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FROM THIS EPISODE

For the second time, Democrat Hillary Clinton is making her case to be America's first woman president. We hear how she—and Republican Jeb Bush — deal with years of familiarity. 

Also, Rachel Dolezal resigns her post at the NAACP. On today's Talking Point, gender inequality in the sports world.   

Producers:
Benjamin Gottlieb
Christine Detz
Jenny Hamel

Rachel Dolezal Resigns Her NAACP Post 6 MIN, 30 SEC

Rachel Dolezal has resigned as President of the Spokane, Washington chapter of the NAACP.  She’s been a subject of controversy since her parents revealed that her heritage is Czech, Swedish and German — with possible traces of Native American.  She is not African-American, as she has claimed for the past 10 years. Jamelle Bouie covers politics policy and race for Slate.com.

Guests:
Jamelle Bouie, Slate (@jbouie)

More:
NAACP on Dolezal resignation

Presidential Politics and Family History 35 MIN, 59 SEC

Bill Clinton staked out the political center, appealing to undecided voters and even Republicans. Hillary’s going the other direction. Saturday, in the first major policy speech of her presidential campaign, Hillary Clinton talked about income inequality and education, saying GOP hopefuls "believe in yesterday."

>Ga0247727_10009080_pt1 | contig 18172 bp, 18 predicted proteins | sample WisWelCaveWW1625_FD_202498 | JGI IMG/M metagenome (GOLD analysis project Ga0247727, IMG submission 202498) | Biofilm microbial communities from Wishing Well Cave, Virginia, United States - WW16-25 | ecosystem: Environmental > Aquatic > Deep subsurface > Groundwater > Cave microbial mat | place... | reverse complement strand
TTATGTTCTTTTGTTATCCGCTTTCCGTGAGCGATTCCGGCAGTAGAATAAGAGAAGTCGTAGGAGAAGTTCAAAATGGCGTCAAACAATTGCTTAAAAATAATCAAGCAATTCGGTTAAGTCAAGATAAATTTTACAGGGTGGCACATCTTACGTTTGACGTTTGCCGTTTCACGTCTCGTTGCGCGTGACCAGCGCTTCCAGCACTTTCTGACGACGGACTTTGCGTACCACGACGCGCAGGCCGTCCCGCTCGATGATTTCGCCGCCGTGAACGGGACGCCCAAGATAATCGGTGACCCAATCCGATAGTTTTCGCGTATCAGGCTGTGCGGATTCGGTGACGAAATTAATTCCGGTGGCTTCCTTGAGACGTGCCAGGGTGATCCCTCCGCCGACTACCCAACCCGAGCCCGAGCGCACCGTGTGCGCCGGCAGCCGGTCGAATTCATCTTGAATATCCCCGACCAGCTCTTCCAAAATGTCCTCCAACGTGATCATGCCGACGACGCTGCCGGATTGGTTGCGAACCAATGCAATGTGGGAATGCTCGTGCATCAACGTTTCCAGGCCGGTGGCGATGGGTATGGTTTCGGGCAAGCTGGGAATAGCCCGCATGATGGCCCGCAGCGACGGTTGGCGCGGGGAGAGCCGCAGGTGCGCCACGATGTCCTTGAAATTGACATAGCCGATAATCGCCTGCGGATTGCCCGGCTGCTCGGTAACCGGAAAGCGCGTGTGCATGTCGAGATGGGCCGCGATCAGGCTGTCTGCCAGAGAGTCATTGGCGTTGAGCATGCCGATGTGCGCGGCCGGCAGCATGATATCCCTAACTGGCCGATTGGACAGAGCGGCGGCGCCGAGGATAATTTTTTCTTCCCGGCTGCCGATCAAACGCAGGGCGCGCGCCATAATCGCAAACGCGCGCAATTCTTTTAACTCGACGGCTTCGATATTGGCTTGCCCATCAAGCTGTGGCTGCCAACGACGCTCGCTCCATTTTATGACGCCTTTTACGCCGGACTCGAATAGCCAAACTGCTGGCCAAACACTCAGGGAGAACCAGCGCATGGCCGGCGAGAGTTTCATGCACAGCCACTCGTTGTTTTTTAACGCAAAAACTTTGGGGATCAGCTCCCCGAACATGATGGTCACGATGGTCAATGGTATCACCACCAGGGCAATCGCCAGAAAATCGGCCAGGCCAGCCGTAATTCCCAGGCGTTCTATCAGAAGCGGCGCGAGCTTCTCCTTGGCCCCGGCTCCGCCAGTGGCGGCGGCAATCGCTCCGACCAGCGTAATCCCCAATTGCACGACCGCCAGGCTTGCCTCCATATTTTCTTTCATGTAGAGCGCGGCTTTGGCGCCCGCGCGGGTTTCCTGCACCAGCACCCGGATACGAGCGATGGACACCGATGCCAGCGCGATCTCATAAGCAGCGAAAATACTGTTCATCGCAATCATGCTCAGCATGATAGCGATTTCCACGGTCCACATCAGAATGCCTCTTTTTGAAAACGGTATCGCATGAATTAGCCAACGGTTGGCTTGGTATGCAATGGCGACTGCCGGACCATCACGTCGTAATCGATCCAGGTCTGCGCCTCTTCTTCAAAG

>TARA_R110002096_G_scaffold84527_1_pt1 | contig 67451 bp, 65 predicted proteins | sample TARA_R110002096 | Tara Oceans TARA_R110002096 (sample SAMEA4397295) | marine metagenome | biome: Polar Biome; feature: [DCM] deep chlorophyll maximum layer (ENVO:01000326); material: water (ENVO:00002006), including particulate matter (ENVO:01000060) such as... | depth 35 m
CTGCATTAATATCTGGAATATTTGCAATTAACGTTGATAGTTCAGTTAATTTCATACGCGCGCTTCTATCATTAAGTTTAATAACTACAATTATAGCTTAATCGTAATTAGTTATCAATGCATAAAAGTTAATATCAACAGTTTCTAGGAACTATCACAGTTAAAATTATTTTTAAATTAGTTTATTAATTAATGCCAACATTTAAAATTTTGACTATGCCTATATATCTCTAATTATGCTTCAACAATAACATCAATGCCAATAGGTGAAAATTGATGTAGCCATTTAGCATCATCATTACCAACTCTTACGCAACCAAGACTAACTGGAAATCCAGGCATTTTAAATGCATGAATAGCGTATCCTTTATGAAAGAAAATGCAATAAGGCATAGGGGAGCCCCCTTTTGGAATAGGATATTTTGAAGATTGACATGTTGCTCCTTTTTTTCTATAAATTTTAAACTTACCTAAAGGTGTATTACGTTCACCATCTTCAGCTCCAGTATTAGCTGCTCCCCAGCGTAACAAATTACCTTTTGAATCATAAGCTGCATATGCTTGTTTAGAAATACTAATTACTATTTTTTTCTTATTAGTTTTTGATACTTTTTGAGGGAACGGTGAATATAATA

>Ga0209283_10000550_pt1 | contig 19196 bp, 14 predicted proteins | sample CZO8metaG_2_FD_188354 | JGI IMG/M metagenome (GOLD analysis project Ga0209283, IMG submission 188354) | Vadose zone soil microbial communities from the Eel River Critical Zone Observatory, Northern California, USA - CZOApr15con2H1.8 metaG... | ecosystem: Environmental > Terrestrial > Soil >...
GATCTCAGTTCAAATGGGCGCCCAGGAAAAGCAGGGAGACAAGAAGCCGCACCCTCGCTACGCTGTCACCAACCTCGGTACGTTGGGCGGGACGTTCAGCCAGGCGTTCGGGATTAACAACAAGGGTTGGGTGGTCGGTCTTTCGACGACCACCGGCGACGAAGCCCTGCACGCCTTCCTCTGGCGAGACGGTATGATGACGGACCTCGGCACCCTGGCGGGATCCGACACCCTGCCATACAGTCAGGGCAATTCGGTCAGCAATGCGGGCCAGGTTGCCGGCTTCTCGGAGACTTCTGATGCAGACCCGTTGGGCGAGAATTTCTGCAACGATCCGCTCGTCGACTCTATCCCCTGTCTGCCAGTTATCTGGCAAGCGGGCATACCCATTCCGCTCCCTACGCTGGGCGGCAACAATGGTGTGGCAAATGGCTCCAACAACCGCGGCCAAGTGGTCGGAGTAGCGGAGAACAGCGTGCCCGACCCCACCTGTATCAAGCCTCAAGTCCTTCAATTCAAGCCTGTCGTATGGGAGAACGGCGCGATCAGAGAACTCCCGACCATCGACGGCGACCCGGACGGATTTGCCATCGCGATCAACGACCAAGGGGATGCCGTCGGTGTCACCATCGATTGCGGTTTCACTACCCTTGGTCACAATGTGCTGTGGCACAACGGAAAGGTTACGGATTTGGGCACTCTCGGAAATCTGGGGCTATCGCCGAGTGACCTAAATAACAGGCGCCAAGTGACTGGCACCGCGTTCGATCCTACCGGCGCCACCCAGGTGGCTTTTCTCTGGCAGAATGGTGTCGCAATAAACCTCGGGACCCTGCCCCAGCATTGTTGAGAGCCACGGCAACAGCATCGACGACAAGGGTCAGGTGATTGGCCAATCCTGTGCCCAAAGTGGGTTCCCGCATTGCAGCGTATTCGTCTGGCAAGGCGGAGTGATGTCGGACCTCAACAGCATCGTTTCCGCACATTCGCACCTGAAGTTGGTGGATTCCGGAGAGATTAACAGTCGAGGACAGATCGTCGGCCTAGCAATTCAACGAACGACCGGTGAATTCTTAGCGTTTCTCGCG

Can the former Secretary of State, US Senator and First Lady bring out the base of her own party, including blacks and Latinos? Also today, Republican Jeb Bush is formally declaring his candidacy -- with new branding that drops his last name. Can a Clinton or a Bush meet the challenge of voters who might be looking for something new?

Guests:
Amy Chozick, New York Times (@amychozick)
Emanuel Cleaver, US House of Representatives (@repcleaver )
James Taranto, Wall Street Journal (@jamestaranto‎)
Allida Black, Virginia Leadership Council / Hillary for Virginia Leadership Council (@allidablack)
Andra Gillespie, Emory University (@AndraGillespie)

More:
Chozick on Clinton policy speech, attempt to contrast herself with Obama

The New Black Politician

Andra Gillespie

Women's World Cup: Is It a Feminist Issue? 7 MIN, 22 SEC

Gender discrimination is a major issue, especially in magazines and web sites that focus on women's issues. So, why don't they have more to say about what's happening in Canada, where world-class women athletes are playing in conditions that wouldn't be tolerated for men. FIFA, the governing board of professional soccer, is being sued by some of the best women athletes on the planet for gender discrimination at the Women's World Cup, being played in Canada on artificial turf. Maggie Mertens is a journalist and author of an article in the Atlantic titled, "Womens Soccer Is a Feminist Issue."


Photo by Mack Male

Guests:
Maggie Mertens, journalist and writer (@maggiejmertens)

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